As family lawyers, we are increasingly faced with disputes involving international families who may work, live, travel or are connected to a number of different countries. In such cases, when a marriage breaks down, many people may have the option of bringing divorce proceedings not only in the courts of England and Wales but also elsewhere. We therefore frequently advise on what is known as the appropriate “jurisdiction” for a divorce. The term “jurisdiction” is used in this context to describe the appropriate court or country legal system to deal with the divorce proceedings.
In some cases, England and Wales may be one of a number of jurisdictions in which a divorce could take place. However for others, the parties may intend to divorce in England and Wales only to discover at an initial consultation meeting that this is not as straightforward as anticipated and the English courts may not have jurisdiction to deal at that time or indeed at all.
Currently, the courts of England and Wales will have the power to deal with a divorce in one of the following circumstances:
- The spouses are habitually resident here
- The spouses were last habitually resident and one of them still resides here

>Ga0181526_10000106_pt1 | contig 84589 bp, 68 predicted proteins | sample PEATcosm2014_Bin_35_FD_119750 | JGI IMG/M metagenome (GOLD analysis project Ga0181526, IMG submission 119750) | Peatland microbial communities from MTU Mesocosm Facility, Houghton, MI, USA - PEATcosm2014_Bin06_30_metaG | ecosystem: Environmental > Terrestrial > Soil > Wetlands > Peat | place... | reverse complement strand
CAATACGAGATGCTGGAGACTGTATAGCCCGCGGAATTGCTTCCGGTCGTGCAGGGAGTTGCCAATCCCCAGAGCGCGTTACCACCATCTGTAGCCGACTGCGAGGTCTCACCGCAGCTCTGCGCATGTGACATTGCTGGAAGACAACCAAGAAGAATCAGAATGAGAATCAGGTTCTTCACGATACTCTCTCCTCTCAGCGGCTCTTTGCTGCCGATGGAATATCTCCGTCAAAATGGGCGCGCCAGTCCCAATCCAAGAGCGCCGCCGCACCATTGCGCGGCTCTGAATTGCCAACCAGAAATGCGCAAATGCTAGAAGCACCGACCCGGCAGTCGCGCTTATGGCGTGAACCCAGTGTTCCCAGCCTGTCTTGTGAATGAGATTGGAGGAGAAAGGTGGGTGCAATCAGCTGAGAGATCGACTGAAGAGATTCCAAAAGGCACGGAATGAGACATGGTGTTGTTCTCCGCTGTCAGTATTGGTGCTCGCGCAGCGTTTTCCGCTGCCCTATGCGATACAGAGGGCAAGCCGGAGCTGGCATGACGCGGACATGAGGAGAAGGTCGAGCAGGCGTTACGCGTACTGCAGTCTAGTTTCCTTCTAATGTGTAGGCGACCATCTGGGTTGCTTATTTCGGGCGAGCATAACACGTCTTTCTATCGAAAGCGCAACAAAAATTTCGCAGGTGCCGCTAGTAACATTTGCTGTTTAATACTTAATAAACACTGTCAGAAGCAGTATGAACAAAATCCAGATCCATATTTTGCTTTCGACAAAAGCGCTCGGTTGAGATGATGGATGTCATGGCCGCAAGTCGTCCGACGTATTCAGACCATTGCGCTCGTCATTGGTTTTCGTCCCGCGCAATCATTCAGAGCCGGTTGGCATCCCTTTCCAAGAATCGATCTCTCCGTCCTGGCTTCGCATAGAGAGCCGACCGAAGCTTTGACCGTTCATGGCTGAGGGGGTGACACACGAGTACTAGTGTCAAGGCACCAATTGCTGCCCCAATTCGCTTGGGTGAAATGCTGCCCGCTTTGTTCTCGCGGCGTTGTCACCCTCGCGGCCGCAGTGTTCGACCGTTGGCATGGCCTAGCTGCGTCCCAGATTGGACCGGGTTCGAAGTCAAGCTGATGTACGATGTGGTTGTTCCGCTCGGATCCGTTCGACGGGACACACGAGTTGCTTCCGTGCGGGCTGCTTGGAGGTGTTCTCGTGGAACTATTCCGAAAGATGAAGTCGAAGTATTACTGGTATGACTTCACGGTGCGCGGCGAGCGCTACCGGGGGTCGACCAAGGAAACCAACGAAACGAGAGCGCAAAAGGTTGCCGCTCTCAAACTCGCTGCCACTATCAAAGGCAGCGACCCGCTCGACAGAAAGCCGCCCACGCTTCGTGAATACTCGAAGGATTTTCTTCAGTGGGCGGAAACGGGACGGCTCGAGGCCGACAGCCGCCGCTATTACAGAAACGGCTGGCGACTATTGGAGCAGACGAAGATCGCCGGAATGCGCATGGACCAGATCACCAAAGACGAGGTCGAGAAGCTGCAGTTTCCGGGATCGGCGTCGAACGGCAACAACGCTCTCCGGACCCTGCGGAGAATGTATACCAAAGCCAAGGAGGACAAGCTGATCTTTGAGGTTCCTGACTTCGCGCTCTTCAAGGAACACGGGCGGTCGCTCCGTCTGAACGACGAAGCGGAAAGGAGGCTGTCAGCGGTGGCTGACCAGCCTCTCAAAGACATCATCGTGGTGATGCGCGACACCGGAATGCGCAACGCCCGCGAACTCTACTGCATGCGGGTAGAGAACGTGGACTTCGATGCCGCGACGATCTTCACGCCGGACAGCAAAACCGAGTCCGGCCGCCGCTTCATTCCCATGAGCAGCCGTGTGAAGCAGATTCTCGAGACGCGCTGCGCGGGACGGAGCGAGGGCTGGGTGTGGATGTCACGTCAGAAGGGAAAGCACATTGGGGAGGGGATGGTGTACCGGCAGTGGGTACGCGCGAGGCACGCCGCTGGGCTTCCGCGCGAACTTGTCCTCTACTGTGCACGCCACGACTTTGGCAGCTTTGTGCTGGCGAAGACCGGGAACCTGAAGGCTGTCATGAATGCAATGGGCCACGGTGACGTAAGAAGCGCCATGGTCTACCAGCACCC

- The respondent is habitually resident here
- The applicant is habitually resident if he or she resided there for at least one year immediately before the application for divorce was made
- The applicant is habitually resident if he resided here for at least six months immediately before the application was made and he or she has his domicile here
- Both spouses are domiciled here
In the event that jurisdiction is not established in one of the above ways, the English courts may still have the power to deal with a divorce provided no other EU Member State has such power and the applicant is domiciled in England and Wales at the time the application is made.
In considering how to establish jurisdiction in England and Wales for the purposes of divorce, we need to look at the terms known as “habitual residence” and “domicile” more closely. Our article on ‘Habitual Residence & Domicile’ (hyperlink to the article) considers each of these terms in more detail.
Even if the divorce ultimately takes place overseas, this does not necessarily prevent a party from seeking financial relief on divorce in the jurisdiction of England and Wales. In order to make a financial application after an overseas divorce, a party would need to obtain permission from the courts. The courts will only give such permission, if there is a substantial or solid ground for making an application for financial remedy. This will depend again on a party’s domicile, habitual residence for one year or the existence of a matrimonial home in England and Wales.
Note – In the event that the UK leaves the EU on the terms of a withdrawal agreement or on a ‘no deal’ basis, the contents of this note will need to be revised.
These are complex issues and seeking specialist family legal advice is recommended. If you would like to discuss this article or require advice or information on any aspect of Family Law please contact our lawyers - Mitali Zakaria, Somia Siddiq, Priyanka Chakravarty or Alexandra Wilks.